Why did Kemp's Triple Crown pursuit go unnoticed for so long?

I have spent the better part of the past two months tantalized by the possibility that Matt Kemp might win the National League Triple Crown, becoming the first player to do so since Joe Medwick in 1937 and the first in either league since Carl Yastrzemski in 1967. My first post on the subject was on August 1:

No, we don't value RBI much as a stat in these parts — not without context anyway — and we value batting average even less.

Unless they give us something fun to root for.

Here we are on August 1, and Matt Kemp still is plumb in the thick of Triple Crown contention.

The thing I like most in Kemp's favor is that 33 of the Dodgers' remaining 55 games are on the road, where Kemp is batting .335 with 15 homers and 45 RBI in 48 games.

Admittedly, some of those games will be in pitcher paradises like San Diego, where the Dodgers begin a three-game series tonight. But most of them are in ballparks where Kemp's bat will feel much more footloose and fancy-free than it has in Dodger Stadium this year, where he is batting .301 with 11 homers and 42 RBI in 59 games.

The odds are against Kemp, but it's not ridiculous to think he could do it. ...

During most of that time, despite regular updates, I haven't completely understood why most of the baseball world was so slow to get excited about what might be happening. (Is it possible that I don't have that much influence in the baseball universe????)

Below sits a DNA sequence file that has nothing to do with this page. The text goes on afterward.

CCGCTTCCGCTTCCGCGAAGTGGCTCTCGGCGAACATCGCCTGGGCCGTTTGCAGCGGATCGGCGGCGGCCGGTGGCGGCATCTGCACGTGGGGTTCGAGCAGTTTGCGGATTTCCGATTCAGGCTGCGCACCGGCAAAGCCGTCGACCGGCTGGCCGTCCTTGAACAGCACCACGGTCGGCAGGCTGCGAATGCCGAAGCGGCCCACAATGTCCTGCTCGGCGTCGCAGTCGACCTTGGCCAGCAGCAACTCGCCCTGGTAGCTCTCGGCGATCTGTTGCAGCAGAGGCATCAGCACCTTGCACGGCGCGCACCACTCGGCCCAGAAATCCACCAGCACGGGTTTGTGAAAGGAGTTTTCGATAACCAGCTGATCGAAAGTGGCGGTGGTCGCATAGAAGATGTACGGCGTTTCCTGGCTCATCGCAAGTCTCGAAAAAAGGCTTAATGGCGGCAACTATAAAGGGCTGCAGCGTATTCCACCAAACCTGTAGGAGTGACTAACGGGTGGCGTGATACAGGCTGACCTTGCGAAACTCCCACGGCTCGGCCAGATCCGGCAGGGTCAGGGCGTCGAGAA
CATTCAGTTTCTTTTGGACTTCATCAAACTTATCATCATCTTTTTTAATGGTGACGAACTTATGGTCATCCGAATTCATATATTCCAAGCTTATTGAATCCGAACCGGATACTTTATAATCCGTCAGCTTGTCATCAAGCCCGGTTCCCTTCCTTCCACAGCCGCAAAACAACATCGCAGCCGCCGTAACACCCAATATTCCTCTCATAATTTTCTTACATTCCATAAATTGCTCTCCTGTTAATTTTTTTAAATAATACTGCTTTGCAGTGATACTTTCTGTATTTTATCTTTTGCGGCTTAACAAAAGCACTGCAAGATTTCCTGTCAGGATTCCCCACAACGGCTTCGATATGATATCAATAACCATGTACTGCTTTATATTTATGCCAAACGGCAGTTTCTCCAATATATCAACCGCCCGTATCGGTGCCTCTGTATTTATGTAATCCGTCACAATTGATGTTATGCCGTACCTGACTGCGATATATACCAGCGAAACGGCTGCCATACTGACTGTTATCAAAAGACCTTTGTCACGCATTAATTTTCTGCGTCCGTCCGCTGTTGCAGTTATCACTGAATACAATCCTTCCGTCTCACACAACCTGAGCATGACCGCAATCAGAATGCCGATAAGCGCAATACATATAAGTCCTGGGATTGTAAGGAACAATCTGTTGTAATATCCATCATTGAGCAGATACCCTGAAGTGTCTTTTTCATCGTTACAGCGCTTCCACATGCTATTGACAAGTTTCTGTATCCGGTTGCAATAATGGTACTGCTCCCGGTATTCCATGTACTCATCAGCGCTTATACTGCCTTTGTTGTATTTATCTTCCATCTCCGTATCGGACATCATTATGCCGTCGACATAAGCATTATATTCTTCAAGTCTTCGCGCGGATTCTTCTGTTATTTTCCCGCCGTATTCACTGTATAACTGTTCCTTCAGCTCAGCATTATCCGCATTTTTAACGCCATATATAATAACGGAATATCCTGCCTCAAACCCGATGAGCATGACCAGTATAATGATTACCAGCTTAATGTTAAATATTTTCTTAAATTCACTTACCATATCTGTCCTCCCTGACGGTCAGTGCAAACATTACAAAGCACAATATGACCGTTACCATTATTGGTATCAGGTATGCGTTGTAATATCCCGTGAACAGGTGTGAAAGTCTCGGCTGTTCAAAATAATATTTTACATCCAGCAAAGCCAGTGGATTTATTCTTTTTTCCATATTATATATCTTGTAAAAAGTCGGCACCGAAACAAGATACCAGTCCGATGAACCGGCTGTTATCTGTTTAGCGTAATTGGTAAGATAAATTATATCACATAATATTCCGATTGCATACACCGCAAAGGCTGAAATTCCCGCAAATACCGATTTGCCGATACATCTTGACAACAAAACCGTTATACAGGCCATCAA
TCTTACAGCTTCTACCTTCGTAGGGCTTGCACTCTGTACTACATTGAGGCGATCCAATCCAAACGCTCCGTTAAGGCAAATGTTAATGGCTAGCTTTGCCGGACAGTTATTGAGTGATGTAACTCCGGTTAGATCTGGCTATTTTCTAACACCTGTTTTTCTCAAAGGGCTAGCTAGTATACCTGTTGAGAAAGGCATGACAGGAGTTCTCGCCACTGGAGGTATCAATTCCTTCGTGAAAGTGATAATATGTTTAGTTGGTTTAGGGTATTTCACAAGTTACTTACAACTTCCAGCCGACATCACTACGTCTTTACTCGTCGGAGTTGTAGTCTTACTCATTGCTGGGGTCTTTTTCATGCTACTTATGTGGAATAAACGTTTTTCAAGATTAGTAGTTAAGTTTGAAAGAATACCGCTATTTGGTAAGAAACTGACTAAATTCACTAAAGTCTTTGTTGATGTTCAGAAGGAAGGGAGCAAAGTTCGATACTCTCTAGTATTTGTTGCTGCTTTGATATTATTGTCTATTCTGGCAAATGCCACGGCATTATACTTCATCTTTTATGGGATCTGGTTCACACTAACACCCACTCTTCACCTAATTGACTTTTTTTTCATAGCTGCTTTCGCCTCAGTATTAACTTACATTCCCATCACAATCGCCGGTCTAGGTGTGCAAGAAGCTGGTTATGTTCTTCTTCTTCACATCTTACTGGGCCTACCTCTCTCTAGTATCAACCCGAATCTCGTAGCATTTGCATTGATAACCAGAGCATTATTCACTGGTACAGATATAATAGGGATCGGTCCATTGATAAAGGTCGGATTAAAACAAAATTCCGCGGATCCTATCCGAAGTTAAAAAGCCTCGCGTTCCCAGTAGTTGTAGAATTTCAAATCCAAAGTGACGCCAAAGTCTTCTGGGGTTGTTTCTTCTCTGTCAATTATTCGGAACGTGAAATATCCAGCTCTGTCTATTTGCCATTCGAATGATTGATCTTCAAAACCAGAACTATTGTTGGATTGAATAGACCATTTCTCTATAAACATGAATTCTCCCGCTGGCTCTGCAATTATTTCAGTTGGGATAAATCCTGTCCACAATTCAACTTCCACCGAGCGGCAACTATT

I realize as much as anyone that batting average and RBI aren't as universally valued as categories – in essence, they're not part of the Triple Crown of stats themselves anymore. Nevertheless, the world stops every time someone is threatening to pitch a no-hitter, even if they've walked seven, and no-hitters happen almost every year.

The Triple Crown hasn't happened in 44 years. In August, Kemp entered the seventh inning of his pursuit. Hardly anyone batted an eye. Somehow, 40 home runs and 40 stolen bases were more intriguing than a feat many of us haven't seen in our lifetimes. Yaz finished his Triple Crown about two months before I was born. My Dad was two when Ducky had his.

Well, now he's in the bottom of the ninth. He's so close ... and finally, people are taking note.

The tough part might be playing in spacious Petco Park in San Diego, where home runs and RBI could be hardest to come by, while home run leader Albert Pujols and the Cardinals are hosting the Cubs and batting average leader Ryan Braun and Milwaukee are hosting Florida. (Jose Reyes, also in the batting average race, will play for the Mets against the Reds.) Kemp will face starting pitchers Wade Le Blanc, Aaron Harang and Cory Luebke in San Diego.

Then for the final three games, Kemp travels to a better hitting environment, Arizona. He's scheduled to face Daniel Hudson, Wade Miley and Joe Saunders, according to ESPN.com and pending any rejiggering by the Diamondbacks if and when they clinch the NL West. Pujols and the Cardinals go to Houston, Milwaukee hosts Pittsburgh and the Mets host the Reds.

I said it once and I'll say it again. The odds are against Kemp, but it's not ridiculous to think he could do it. ...